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When selling jewelry online, few things matter more than getting good images of your jewelry

How to Photograph Jewelry that Sells

When selling jewelry online, few things matter more than getting good images of your jewelry


For jewelry makers selling their work online, few things matter more than getting good images of your work. For those who show in high-end craft shows and enter their work in juried exhibits and contests, shelling out a few hundred – or a couple thousand - a year on professional images can really pay off.


But if you produce a fair amount of jewelry, sell it online and need a visual record of your work before it flies out the door, you’ll end up taking the bulk of photos yourself. The better you get at this, the better your jewelry will sell. At the very least, your site should lead with a couple strong images of your best work. No matter how stunning your jewelry is, badly lit and focused photos will bring down the tenor of your entire site.


I strongly advise against watermarking your images. Not only does it distort the jewelry for the seller interested in buying, it will restrict your ability to tap into social media sharing – the best free advertising around. In today’s virtual marketplace, you want people to share your images on sites like Pinterest and Facebook, which will link directly to your site. They’ll be much more likely to do this if you post great images, unmarred by watermarks.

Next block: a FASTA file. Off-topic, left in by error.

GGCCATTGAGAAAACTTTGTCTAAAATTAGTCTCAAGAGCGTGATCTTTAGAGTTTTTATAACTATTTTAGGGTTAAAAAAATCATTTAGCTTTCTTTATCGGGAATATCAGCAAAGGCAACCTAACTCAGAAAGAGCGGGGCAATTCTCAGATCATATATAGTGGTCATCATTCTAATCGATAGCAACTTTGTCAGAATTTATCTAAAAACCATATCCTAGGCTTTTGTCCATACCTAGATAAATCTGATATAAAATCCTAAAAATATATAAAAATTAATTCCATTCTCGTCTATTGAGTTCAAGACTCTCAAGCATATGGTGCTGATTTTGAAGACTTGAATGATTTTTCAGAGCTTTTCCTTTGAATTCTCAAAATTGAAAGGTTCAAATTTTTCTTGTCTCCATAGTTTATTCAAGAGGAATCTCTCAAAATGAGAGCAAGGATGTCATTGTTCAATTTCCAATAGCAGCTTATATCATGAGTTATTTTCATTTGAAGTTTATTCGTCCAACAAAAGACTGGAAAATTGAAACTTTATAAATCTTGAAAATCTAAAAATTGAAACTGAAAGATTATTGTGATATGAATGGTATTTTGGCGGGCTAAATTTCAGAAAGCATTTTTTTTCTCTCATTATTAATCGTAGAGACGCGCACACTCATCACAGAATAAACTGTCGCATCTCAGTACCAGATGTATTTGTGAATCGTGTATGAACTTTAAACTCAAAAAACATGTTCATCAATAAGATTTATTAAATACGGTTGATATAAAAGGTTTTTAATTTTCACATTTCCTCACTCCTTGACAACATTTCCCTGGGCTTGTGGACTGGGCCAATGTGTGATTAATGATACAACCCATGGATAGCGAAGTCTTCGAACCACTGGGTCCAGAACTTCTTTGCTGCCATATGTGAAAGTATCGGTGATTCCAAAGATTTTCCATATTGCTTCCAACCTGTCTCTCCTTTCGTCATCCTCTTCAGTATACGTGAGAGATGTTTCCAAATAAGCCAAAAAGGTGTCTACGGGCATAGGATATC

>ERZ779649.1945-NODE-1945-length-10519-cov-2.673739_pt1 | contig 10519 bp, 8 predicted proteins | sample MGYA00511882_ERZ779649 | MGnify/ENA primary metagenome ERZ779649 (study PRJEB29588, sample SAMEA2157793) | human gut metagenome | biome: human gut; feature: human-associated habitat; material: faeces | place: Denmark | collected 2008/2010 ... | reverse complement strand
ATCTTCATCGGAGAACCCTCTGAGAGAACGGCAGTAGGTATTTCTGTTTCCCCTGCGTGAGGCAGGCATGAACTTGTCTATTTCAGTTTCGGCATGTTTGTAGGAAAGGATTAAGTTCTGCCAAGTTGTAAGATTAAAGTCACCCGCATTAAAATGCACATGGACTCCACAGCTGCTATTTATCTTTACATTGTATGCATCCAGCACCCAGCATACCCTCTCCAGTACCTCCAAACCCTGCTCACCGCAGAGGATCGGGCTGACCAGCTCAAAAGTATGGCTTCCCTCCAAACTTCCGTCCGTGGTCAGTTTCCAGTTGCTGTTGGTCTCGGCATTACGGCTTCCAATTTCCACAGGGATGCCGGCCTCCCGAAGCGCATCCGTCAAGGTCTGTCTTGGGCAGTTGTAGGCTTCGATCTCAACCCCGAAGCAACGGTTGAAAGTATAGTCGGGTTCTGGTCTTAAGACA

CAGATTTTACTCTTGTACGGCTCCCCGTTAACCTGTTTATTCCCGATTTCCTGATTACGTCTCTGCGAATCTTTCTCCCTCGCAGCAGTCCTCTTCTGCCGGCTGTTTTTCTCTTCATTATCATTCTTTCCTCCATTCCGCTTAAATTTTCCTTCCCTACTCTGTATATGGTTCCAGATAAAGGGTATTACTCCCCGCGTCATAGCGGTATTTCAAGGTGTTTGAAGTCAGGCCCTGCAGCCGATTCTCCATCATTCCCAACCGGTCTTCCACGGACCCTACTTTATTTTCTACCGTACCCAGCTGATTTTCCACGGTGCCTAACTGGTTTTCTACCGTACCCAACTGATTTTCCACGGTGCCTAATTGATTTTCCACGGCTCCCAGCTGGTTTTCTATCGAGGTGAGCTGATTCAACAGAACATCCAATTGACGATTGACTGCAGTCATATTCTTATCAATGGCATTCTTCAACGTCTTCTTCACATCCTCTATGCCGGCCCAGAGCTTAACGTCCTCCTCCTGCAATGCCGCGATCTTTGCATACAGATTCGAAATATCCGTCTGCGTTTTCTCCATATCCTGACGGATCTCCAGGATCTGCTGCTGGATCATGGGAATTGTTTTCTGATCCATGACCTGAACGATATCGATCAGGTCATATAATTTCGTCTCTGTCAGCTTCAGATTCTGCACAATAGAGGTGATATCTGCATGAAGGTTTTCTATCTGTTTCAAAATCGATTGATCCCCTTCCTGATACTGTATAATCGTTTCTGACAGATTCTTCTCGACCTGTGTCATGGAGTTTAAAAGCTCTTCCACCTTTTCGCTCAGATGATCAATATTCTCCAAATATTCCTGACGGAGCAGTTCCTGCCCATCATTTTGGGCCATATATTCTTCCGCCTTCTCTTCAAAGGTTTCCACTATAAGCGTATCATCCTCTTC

Green garnet bracelet by Karen HawkinsBracelet of green garnet and celery crystal beads made and photographed
by Karen Hawkins of


Tricks of the jewelry photography trade

As anyone knows who’s tried it, jewelry is not the easiest thing to photograph. It’s designed to attach or dangle so is difficult to position. Plus, it’s really small. Often you’re trying to capture depth and detail in three or four square inches. If the jewelry has colored stones, you have to pay extra attention to lighting in order to avoid color distortion. If the gems are transparent, the object is to light the inside of the stones, while avoiding excessive reflection. (For more about this, see my article on photographing gems.)


Yes, it can get complicated, so take it one step at a time. Many jewelry artists are figuring out, by trial and error, how to get effective photos of their work. Do yourself (and your business) a favor: Invest in decent equipment and take the time to learn to use it.


The good news is that you can buy a really good camera for a fraction of the price you’d have paid a decade or two ago. If you can swing it, a DSLR will give you the highest quality, but a good point-and-shoot may be all you need for now. You can get a complete tabletop studio kit with lights designed specifically for shooting jewelry for $45 to $250. Because you’re shooting close up, and often aiming at a moving target, a tripod is also a good investment. If you want to get tricky, adding mirrors and reflective cards can help, but let’s start with the basics.


Set up the shot. Jewelspan will soon be introducing an option to display more than one image of each jewelry piece, which will allow you to show something from different angles, including on the body. In the meantime, if you have a site on Artspan and Jewelspan, you have one shot to represent each piece. Taking partially focused, artsy images that only show part of the piece is probably not the best way to go.